On March 17, 1876, a cavalry force led by Colonel Joseph J. Reynolds attacked a village along the Powder River. Reynolds reportedly believed it was the village of Crazy Horse, but it turned out to be the Cheyenne camp of Two Moons. The villagers lost their horse herd but regained it, and most of them were able to escape to a small camp nearby–the camp of Crazy Horse. Next, they all pushed north, traveling another 60 miles to the larger camp of Sitting Bull. Reynolds’ attack made the free-living bands more determined than ever to resist. When the Army sent three columns from three directions to converge in the Powder River Country as part of a spring-summer campaign to force their compliance, the Lakotas and their allies were ready for them–physically and spiritually. It helped that in early June, Sitting Bull had a vision of soldiers falling upside down from the sky.
A few weeks later, in the Battle of the Rosebud, Crazy Horse and other Lakotas fought Brig. Gen. George Crook’s invading force to a standstill–but that was not the great victory Sitting Bull had envisioned. The Indians’ greatest triumph came just over a week after the Rosebud Creek fight when Lt. Col. George Armstrong Custer attacked Sitting Bull’s extensive village on the Little Bighorn River (known to the Lakotas as the Greasy Grass) in Montana Territory. Custer and all the soldiers in his immediate command did not exactly fall from the sky, but fall they did–never to rise again, except in a million books and a billion imaginations. The Battle of the Little Bighorn, June 25-26, 1876, was of course the crowning triumph for the warlike Lakotas, even if Sitting Bull did not take part in the actual fighting and even if Crazy Horse, as brave as he was, did not make a legendary charge over Custer Hill.
Custer’s Last Stand, as everyone on this side of Custer Hill (and the other side, too) knows, was almost the last stand for the Lakotas. They had won the battle, but could not be expected to win this war. In the aftermath of a fight that totally overshadowed the Fetterman and Grattan massacres (and every other Indian engagement, too), the U.S. Army pursued the hostiles. On September 9, 1876, Crook’s troops found the Lakota village of American Horse at Slim Buttes (in what today is northwestern South Dakota). They eventually torched it, but not before Crazy Horse, who had arrived with a band of warriors during the battle, gave them a scare or two.
That winter, Colonel Nelson Miles tenaciously tracked down Crazy Horse’s village near the Tongue River in Montana Territory, and on January 8, 1877, with about 3 feet of snow on the ground, the two sides clashed in what would become known as the Battle of Wolf Mountain. Blizzard conditions cut the fighting short, and casualties were light, but Crazy Horse had suffered a mighty blow. His people could run, but they could not hide. The war ended in 1877, not because Sitting Bull and Crazy Horse were defeated in battle but because the hungry Lakotas were unable to hunt or gather food. In early May, Crazy Horse rode into the Red Cloud Agency to surrender, about the same time that Miles struck Minneconjou Sioux Lame Deer’s band on Muddy Creek, a small tributary of Rosebud Creek, in Montana Territory. Lame Deer was among the casualties in that May 7, 1877, clash, and the Battle of Lame Deer (or Muddy Creek) was the last significant engagement of the Great Sioux War.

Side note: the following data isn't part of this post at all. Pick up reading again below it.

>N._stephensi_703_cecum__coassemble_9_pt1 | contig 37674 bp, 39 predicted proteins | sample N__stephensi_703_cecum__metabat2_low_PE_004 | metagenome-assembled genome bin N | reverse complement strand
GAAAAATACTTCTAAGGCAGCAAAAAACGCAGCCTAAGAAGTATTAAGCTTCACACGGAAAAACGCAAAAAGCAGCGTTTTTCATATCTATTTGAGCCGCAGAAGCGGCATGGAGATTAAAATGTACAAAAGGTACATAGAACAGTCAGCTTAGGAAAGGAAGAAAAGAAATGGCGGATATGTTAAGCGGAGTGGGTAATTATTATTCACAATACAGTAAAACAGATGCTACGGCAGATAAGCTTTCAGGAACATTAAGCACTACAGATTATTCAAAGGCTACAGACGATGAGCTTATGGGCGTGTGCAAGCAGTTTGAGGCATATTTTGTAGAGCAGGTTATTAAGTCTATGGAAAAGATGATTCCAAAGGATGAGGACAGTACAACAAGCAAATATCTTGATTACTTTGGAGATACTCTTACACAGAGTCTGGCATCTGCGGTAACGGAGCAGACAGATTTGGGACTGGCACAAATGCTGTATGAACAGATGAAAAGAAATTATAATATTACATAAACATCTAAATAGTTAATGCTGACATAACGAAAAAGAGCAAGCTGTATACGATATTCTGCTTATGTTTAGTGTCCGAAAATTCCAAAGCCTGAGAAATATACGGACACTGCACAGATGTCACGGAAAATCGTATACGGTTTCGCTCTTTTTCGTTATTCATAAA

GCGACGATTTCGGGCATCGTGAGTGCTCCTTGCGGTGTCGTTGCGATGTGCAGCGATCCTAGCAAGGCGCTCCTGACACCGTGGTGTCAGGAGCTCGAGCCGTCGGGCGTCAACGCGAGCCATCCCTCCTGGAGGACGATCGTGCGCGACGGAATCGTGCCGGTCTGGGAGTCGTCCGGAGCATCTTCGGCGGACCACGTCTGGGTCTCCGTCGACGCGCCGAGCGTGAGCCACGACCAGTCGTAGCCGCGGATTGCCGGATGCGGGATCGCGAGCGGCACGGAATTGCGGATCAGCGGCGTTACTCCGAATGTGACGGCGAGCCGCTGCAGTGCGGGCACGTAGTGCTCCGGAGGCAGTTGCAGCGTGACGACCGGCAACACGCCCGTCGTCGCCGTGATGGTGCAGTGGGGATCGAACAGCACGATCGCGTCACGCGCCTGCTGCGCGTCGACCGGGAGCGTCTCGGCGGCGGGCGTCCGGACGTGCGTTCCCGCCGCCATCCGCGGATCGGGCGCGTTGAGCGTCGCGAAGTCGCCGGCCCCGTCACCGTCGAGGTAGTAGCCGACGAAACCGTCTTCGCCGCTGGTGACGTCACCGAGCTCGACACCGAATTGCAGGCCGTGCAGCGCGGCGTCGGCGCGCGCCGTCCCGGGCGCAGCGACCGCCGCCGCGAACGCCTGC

Four months later, Crazy Horse was bayoneted to death by a guardhouse sentry at Camp Robinson. Sitting Bull, insisting that he did not want to become an agency Indian, sought sanctuary in Canada and found it for a while. But he, too, surrendered–at Fort Buford, in Dakota Territory, on July 19, 1881. By then the buffalo had all but disappeared from the homestead-infested Great Plains, and there was little choice but to forsake the nomad way of life for the reservation.
Sitting Bull lived long enough on the Standing Rock Reservation in the Dakotas to see the late Crazy Horse’s cousin Kicking Bear kick up his heels in the first Sioux-style Ghost Dance, a frenzied performance that frightened the Indian agent down at Pine Ridge no end. But the great Hunkpapa spiritual leader was shot down by Indian police while ‘resisting arrest’ on December 15, 1890, two weeks before soldiers from Custer’s old regiment, the 7th Cavalry, opened up on Big Foot’s band along Wounded Knee Creek on the Pine Ridge Reservation. That shocking bloodbath, in which the old Minneconjou leader and at least 150 other Lakota men, women and children were killed, has come to be known as the Wounded Knee Massacre.
Organized Lakota resistance to the white world faded in the aftermath of Wounded Knee. Not all the old warriors were dead, however. Later, some of them would tell their stories, including Red Cloud, who did not die until 1909. By then, many of his earlier military accomplishments were forgotten. That was due, in part, to his long life and the fact he had not resisted and fought to the bitter end like that brave Oglala warrior Crazy Horse or that charismatic Hunkpapa hero Sitting Bull. But unlike the other two members of the most famous Indian trio, Red Cloud had faced an even more difficult task in the end–trying to meet the confusing demands of the white man’s world while also trying his best to keep Lakota culture alive. Lakotas had often been warlike in the past, but war, he knew, was not everything–especially when the odds against them were stacked higher than the Black Hills.
This article was written by Gregory Lalire and originally appeared in the April 2001 issue of Wild West magazine.